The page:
From Carrots to Renovations: Reading Comprehension

From Carrots to Renovations: Reading Comprehension

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From Carrots to Renovations: How I Spent $10,000 without Really Trying





Do you believe that a kilogram of carrots could cost $10,000? My carrots cost me that much last year. Last summer I had to completely renovate my kitchen and it was all because of a bunch of carrots. The story begins with my picking twelve carrots from my vegetable garden and ends with my getting a new kitchen.

I have a vegetable garden and every summer I enjoy eating my own vegetables. One day last summer I picked a dozen carrots. Usually, as soon as I have picked the carrots, I clean the dirt off them by rinsing them in a bucket of water. I keep a full bucket of water beside the garden just for this purpose. But this day, as I was getting up from the ground with my twelve carrots, I tripped and fell over the bucket. The water spilled out of the bucket and went all over my feet. I ran into the house to change my shoes and socks. When I was finally dry and clean, I realized that I had very little time to make dinner. The carrots were part of dinner, so I decided to wash the carrots quickly in the kitchen sink. The carrots were covered in a large amount of dirt from the garden. I put the carrots in the sink, rinsed them with water, and watched all the dirt wash away down the drain.

The next day, when I was washing dishes, I noticed that the water drained out of the sink much more slowly than usual. It drained so slowly that I went to the store and bought a bottle of special drain cleaner. I used the drain cleaner and the water seemed to drain a little faster. However, the following day the drain worked even more slowly. I spent $100 on different kinds of drain cleaner. None of them worked.

Soon the water did not drain at all. At this point I called a plumber to come and fix my drain. The plumber tried a lot of different cleaners and equipment, but nothing worked. He tried to go under the house to check the pipes, but he couldn't reach them. He had to cut a hole in the floor where the drain pipe was in order to try to find the problem. While he was cutting the small hole, he accidentally cut the hot-water pipe. Hot water sprayed over the plumber, onto the floor, behind the counters, under the refrigerator; water went everywhere. Two hours later we finally finished cleaning up all the water. But the water had caused a lot of damage.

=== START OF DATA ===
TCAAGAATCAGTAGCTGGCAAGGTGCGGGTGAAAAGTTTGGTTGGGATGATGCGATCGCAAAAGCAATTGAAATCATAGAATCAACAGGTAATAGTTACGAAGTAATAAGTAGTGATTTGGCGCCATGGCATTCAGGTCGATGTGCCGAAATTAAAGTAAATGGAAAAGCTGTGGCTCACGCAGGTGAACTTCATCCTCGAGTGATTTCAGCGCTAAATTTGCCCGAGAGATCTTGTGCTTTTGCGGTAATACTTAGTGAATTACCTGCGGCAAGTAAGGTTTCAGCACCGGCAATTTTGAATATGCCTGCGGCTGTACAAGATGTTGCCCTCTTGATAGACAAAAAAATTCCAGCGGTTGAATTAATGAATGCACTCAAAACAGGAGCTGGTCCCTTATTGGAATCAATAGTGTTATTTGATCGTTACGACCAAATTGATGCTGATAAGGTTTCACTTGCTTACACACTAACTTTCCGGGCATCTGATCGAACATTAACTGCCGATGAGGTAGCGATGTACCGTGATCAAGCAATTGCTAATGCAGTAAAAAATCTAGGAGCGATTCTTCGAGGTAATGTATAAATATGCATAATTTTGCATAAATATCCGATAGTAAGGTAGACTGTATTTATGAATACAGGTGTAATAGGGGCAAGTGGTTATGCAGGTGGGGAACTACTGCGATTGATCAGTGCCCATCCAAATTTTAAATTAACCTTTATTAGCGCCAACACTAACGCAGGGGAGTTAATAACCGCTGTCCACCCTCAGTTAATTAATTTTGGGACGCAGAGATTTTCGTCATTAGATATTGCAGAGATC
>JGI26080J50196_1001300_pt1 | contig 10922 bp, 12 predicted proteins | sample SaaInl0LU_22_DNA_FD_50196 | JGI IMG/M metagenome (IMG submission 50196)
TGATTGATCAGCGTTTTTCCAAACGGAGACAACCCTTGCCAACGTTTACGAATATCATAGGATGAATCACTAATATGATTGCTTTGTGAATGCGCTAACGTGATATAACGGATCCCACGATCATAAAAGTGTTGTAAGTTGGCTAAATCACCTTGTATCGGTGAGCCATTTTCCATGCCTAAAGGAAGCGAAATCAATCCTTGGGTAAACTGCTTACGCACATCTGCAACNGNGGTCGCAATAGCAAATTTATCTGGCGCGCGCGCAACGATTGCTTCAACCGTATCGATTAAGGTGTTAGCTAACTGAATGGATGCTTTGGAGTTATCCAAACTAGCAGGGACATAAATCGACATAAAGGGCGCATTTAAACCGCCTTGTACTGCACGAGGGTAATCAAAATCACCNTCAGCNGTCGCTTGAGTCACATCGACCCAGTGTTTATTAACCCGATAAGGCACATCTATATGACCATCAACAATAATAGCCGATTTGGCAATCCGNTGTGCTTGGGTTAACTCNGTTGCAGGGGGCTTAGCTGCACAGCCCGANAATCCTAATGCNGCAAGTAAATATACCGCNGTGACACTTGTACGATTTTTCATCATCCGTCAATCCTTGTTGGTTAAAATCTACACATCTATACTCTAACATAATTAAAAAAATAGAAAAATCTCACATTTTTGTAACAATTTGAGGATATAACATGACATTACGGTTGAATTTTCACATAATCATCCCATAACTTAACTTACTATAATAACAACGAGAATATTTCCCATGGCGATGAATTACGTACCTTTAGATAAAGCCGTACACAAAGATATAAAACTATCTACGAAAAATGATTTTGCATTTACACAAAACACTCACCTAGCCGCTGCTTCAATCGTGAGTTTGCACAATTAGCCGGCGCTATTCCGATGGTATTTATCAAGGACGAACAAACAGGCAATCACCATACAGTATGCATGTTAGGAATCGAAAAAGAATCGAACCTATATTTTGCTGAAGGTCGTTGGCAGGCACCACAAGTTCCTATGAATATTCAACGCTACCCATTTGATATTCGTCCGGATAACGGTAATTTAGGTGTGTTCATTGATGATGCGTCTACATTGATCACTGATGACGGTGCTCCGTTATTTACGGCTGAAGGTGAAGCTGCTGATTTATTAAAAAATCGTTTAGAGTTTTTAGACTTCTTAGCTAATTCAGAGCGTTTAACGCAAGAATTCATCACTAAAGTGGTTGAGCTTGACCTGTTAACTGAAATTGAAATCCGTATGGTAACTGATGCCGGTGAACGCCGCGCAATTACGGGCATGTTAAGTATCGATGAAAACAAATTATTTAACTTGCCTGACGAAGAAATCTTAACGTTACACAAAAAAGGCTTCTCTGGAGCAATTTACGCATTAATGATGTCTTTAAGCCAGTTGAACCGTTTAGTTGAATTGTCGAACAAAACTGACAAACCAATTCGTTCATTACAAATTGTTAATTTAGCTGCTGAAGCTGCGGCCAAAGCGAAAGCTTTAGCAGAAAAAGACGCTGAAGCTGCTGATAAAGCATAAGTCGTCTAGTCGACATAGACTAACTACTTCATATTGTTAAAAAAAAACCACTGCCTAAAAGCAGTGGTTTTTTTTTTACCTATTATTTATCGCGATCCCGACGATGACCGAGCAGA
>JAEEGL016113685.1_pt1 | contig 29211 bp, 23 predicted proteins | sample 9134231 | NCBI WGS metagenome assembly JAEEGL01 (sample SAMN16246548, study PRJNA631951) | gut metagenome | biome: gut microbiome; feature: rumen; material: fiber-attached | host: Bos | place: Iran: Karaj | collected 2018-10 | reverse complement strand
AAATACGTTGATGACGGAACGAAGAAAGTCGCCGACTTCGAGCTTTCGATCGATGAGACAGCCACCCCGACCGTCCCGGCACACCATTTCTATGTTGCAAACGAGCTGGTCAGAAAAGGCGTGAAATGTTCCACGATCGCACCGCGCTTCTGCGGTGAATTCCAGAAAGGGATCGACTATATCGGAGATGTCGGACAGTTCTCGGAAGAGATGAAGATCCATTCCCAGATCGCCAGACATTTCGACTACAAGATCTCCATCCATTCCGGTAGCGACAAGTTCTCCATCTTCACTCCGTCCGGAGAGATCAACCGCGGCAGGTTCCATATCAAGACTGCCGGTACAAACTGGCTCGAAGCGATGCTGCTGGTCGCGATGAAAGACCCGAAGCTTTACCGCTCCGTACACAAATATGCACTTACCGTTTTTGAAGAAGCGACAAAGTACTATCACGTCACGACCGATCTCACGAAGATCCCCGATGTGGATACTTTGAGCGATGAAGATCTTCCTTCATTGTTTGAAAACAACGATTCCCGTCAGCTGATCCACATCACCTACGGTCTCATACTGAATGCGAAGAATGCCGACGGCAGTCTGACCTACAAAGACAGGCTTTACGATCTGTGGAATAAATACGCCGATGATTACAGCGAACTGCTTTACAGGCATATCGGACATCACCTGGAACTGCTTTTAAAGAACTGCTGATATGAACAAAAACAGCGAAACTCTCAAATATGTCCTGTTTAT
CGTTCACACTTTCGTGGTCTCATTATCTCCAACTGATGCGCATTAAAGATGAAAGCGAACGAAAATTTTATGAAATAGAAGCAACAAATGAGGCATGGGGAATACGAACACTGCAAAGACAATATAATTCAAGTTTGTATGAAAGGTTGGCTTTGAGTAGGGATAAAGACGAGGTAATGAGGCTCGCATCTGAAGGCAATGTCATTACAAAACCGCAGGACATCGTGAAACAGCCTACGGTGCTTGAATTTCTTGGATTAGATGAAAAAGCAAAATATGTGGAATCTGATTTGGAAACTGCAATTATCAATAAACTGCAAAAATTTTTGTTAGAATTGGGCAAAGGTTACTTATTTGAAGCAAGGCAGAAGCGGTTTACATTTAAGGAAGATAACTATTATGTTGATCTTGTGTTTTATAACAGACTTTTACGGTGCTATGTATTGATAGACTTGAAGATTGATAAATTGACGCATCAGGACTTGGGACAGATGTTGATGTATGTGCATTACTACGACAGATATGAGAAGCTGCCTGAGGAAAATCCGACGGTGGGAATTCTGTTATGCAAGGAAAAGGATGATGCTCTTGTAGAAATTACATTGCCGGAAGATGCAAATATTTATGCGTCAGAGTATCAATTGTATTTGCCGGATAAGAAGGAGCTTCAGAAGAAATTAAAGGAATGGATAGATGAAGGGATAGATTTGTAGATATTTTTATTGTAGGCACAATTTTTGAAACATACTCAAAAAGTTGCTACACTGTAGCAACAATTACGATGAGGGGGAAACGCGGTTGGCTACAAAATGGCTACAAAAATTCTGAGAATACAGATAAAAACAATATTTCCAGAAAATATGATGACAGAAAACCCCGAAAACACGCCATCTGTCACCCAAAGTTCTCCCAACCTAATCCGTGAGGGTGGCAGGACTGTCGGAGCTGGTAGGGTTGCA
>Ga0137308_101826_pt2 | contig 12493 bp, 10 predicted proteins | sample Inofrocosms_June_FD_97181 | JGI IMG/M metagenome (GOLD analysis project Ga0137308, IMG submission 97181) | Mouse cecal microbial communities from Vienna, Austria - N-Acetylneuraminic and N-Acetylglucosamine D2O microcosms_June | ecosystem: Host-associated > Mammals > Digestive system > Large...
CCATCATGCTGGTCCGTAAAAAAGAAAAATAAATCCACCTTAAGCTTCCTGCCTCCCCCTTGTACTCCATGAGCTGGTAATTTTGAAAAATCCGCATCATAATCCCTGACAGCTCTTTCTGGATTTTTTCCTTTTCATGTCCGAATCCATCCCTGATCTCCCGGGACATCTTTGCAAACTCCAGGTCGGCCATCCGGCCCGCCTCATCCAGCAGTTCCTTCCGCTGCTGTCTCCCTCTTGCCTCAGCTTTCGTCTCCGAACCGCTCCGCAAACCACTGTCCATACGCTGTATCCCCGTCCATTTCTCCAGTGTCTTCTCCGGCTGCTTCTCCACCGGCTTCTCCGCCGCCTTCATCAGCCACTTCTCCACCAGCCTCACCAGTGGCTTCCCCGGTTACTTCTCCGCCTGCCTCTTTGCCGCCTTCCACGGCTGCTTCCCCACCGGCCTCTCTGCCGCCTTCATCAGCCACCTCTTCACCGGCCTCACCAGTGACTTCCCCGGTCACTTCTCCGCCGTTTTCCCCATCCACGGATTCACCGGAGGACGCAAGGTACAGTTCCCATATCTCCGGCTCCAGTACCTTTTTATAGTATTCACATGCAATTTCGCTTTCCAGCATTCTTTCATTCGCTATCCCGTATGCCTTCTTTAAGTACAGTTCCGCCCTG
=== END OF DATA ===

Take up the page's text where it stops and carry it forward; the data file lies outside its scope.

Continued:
My refrigerator stopped working because the water had affected the electrical wires. I called an electrician to come and fix the refrigerator. The electrician had to move the refrigerator to work on the wires. In order to move the refrigerator, she had to balance it on an angle and pull it away from the wall. As the electrician was balancing it, she tripped over the plumber's tools. She fell down and the refrigerator tipped over. It crashed into the wall, resulting in a huge hole in the wall.

I called a carpenter to come and fix the wall. In order to repair the hole in the wall, the carpenter had to tear down half of the entire wall. When the wall was half gone, the electrician found more electrical problems caused by the water damage. This resulted in the other half of the wall being removed to replace the damaged wiring. Meanwhile, the plumber was still looking for the source of the drain problem. Since the kitchen was in a terrible mess anyway, the plumber decided to remove part of the floor to look at the pipe there. In the middle of the floor, he found the problem: the dirt from the carrots was stuck in the pipe and nothing could go through or past the clump of dirt.

Now I had a sink that did not drain, a refrigerator that did not work, a wall that was gone, and part of a floor that was missing. I looked at this disaster and decided that what I really needed was a new kitchen. Finally, I called a house builder to come and fix my kitchen. Three weeks later I had a new sink, a new refrigerator, new cupboards on a new wall, new tiles on a new floor, and $10,000 less in my bank. I have learned my lesson, I never wash carrots in the kitchen sink; I get them, clean and ready to eat, from the store.



Credits:
Story by Charlotte Sheldrake, English Language Centre
Exercises by Deborah Albert, English Language Centre
Audio version performed by Cam Culham, English Language Centre
Clipart used with permission from Microsoft. Please see media restriction on our Terms of Use page.